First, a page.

That said, if you do go with upgrading to LPG, you really should install a propane sniffer. :D
 

·
Registered
Joined
·
1 Posts
I have a two burner with oven shipmate alcohol stove. I love it. I don't use the stove but the burner portion is great. Heats well and it's never failed me. I agree with one of the other contributors. Use the money elsewhere. I'm certain you'll find something on a boat that requires money :)

Oh, since it seems to be the going trend. I'll tell you what I sail. 1974 Hughes 38.
 

·
Over Hill Sailing Club
Joined
·
3,688 Posts
I have an old Kenyon pressurized alcohol/electric stove that works perfectly. Can't think of any reason to change it. I replaced one worn out burner and the pump but other than that it's a reliable unit.
 

·
Registered
Joined
·
919 Posts
The problem with alcohol is that it burns with no color. In my younger days I raced go-carts that used methanol for fuel. Once when we were trying to quickly repair a cracked frame with a welder some fuel got slopped on the pickup bed the cart was on and a spark from the welding process lit the fuel. We could tell it was burning because the paint was wrinkling and turning brown just I front of the flame. Nothing that will make fire is 100% safe but by using prudent procedures the likelihood of having a problem is greatly reduced.
 

·
islander bahama 24
Joined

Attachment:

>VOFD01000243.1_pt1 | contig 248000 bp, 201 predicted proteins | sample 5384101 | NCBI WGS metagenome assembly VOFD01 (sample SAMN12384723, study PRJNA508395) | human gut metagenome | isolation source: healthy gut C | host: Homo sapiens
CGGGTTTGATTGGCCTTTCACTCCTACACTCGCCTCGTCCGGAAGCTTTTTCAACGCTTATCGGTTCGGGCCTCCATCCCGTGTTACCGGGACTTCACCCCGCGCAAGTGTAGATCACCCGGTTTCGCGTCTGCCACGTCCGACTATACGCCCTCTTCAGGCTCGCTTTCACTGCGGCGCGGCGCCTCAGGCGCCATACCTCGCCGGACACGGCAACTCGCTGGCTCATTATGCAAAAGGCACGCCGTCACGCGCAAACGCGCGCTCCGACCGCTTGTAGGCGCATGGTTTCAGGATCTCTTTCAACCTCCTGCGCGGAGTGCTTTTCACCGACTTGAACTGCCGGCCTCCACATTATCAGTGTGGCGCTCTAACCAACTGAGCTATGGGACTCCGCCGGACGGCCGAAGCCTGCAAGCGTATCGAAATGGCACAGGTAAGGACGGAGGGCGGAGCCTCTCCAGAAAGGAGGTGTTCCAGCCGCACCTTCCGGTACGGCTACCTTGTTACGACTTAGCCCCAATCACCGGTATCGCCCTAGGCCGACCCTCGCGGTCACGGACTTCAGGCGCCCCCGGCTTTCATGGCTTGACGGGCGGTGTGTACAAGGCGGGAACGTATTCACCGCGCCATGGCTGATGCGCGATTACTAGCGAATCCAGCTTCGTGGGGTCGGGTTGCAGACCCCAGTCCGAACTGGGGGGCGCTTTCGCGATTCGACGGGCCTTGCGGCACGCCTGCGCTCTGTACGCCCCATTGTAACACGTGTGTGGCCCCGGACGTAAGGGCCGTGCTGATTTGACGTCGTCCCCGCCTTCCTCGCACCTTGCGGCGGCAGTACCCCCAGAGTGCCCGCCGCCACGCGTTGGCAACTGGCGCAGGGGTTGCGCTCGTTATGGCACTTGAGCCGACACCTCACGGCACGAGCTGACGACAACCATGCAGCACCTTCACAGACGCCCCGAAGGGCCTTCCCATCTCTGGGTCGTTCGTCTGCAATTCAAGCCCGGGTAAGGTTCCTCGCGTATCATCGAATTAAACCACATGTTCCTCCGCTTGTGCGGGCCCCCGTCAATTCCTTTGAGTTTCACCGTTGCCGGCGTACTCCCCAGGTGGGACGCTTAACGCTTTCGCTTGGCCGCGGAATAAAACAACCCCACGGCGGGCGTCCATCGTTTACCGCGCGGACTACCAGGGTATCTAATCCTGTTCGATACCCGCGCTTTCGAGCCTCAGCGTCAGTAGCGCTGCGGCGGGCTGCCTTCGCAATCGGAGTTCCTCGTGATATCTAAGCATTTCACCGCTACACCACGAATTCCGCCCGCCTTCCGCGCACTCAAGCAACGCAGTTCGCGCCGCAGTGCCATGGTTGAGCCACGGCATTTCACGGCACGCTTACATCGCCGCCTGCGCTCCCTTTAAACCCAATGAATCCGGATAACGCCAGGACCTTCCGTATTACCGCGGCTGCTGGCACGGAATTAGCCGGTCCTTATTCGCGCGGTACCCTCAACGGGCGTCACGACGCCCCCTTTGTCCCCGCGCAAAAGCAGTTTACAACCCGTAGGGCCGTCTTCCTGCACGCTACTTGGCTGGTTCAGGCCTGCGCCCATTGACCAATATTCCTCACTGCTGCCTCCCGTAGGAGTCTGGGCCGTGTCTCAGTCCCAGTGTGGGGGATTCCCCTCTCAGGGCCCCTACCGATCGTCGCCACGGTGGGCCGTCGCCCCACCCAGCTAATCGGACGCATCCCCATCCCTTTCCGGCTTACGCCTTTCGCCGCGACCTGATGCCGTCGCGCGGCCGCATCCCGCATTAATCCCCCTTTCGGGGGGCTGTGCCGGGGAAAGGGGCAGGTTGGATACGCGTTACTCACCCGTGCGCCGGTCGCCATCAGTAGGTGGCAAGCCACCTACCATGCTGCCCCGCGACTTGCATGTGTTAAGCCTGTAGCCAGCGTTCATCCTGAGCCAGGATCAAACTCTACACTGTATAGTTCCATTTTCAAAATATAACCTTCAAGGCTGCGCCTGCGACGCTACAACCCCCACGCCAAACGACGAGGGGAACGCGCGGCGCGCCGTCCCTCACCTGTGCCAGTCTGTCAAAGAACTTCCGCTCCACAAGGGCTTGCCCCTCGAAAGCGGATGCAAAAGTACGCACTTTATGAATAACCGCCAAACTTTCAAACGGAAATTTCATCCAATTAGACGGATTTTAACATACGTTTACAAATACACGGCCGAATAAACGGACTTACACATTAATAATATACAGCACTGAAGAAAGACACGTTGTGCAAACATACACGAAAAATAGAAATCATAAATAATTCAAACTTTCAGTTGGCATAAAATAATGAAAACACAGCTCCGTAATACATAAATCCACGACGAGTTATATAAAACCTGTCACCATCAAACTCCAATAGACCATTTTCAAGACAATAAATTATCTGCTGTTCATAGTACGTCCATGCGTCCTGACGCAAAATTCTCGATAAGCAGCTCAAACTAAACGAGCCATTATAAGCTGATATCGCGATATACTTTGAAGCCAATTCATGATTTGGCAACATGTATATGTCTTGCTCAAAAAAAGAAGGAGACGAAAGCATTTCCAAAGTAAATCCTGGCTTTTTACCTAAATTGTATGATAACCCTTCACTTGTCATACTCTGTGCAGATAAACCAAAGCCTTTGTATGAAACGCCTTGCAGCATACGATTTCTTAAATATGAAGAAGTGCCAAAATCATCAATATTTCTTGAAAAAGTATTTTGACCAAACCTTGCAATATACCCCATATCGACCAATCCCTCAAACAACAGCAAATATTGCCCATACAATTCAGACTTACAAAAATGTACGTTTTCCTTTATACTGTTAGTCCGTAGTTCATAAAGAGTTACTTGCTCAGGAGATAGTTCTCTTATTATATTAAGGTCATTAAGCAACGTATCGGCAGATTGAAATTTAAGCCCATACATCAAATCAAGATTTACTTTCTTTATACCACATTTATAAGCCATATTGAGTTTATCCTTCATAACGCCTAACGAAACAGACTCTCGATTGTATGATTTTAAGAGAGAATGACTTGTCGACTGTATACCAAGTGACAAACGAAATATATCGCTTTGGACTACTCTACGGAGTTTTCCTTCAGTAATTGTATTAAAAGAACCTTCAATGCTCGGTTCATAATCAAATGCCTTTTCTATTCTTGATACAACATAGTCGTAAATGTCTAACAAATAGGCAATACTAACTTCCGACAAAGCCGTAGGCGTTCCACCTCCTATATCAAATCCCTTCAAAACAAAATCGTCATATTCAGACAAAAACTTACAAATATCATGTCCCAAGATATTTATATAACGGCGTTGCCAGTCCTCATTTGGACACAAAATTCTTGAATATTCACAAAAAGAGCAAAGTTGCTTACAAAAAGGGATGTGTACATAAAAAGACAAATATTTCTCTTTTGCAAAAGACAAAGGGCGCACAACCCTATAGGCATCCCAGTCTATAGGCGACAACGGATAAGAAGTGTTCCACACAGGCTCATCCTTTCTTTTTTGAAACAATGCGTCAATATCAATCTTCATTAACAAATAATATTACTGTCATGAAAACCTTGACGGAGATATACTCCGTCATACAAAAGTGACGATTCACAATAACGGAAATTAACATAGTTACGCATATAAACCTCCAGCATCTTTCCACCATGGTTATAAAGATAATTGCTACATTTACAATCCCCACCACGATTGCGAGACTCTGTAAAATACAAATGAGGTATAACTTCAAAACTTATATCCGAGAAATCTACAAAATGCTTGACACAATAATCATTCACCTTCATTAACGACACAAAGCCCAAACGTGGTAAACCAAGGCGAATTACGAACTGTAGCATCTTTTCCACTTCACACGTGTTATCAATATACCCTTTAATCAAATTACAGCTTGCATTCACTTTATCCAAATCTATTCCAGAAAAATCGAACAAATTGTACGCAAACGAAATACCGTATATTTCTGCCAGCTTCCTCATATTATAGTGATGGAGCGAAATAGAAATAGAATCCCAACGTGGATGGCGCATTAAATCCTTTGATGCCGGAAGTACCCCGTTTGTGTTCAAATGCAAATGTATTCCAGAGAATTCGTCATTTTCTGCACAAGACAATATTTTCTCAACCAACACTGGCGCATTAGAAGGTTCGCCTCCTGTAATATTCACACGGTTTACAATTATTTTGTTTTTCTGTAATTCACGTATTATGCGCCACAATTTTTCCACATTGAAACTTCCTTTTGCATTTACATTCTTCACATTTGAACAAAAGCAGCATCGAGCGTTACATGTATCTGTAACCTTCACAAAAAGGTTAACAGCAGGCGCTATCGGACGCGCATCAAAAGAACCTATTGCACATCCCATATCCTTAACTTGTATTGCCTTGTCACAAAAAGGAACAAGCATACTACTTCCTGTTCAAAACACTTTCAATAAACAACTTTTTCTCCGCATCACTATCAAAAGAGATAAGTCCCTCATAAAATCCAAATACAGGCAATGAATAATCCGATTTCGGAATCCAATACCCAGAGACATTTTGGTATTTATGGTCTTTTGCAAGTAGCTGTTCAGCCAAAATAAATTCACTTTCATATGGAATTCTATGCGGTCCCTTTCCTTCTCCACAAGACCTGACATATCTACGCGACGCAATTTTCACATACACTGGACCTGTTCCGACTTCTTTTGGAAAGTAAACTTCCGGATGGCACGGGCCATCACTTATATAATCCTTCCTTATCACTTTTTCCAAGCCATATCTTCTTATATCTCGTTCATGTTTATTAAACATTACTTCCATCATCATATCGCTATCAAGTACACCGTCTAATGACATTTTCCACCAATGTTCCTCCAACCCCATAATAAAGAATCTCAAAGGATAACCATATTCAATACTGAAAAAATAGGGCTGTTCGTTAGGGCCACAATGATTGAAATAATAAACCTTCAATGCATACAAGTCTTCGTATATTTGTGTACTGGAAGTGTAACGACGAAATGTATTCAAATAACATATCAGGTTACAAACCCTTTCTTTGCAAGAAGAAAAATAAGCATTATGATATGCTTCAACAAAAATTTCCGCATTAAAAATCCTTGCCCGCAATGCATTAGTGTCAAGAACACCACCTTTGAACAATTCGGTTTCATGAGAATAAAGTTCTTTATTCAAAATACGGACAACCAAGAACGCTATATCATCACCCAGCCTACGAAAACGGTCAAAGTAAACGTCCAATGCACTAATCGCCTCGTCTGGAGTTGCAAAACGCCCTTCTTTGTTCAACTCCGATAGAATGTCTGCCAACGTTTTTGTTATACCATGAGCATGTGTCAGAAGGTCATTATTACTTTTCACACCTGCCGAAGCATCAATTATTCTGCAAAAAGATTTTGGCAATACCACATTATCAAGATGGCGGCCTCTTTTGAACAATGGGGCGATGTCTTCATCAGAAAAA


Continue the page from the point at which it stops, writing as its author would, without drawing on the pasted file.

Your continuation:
·
1,842 Posts
Actually it denatured ethanol/ stove alcohol burns with a blue flame and when the air is properly adjusted the flame tips are slightly yellow/orange not clear and methanol is just alcohol made from wood/celulose instead of ethanol made from organic sugars
 

·
islander bahama 24
Joined
·
1,842 Posts
Also this may be the record for reviving an old thread it was from 2000
 

·
Over Hill Sailing Club
Joined
·
3,688 Posts
One reason I like alcohol as a fuel (for the stove) is that it's extinguishable with water. Propane, IMO, is just too darned dangerous for a boat, being heavier than air. Probably the best option for a stove would be a fuel oil/kero/diesel unit. One thing about the pressurized alcohol stoves is that they do use quite a lot of fuel. Bet I go through a gallon every 10 days or so when living aboard.
 

·
Old soul
Joined
·
4,646 Posts
Fun to have this old thread revived. For the sake of those who might be researching the topic, I'll add my experience. Our previous boat came with a Kenyon pressurized alcohol stove/oven. We used it for years cruising the upper Great Lakes, and never had a serious problem. The only downside of alcohol is the low energy-density of the fuel. Couple this with the fact that it is liquid, means it takes up a lot of space to store the fuel. But we easily cruised for up to eight weeks at a time, anchoring out all the time, and cooking three meals a day for two people. Used about a 4 litres (~1 gallon) per week.

Like anything, there is a skill to using one properly, but they are certainly no more dangerous than many other things on a typical cruising boat. Just learn how to prime the burners properly, and watch that they don't blow out. No big deal.

Our new (old) boat came with a propane system, and I am very happy with it. But if I had a functioning pressure alcohol stove, and wasn't planning to sail over the horizon, I'd certainly keep it.
 

·
islander bahama 24
Joined
·
1,842 Posts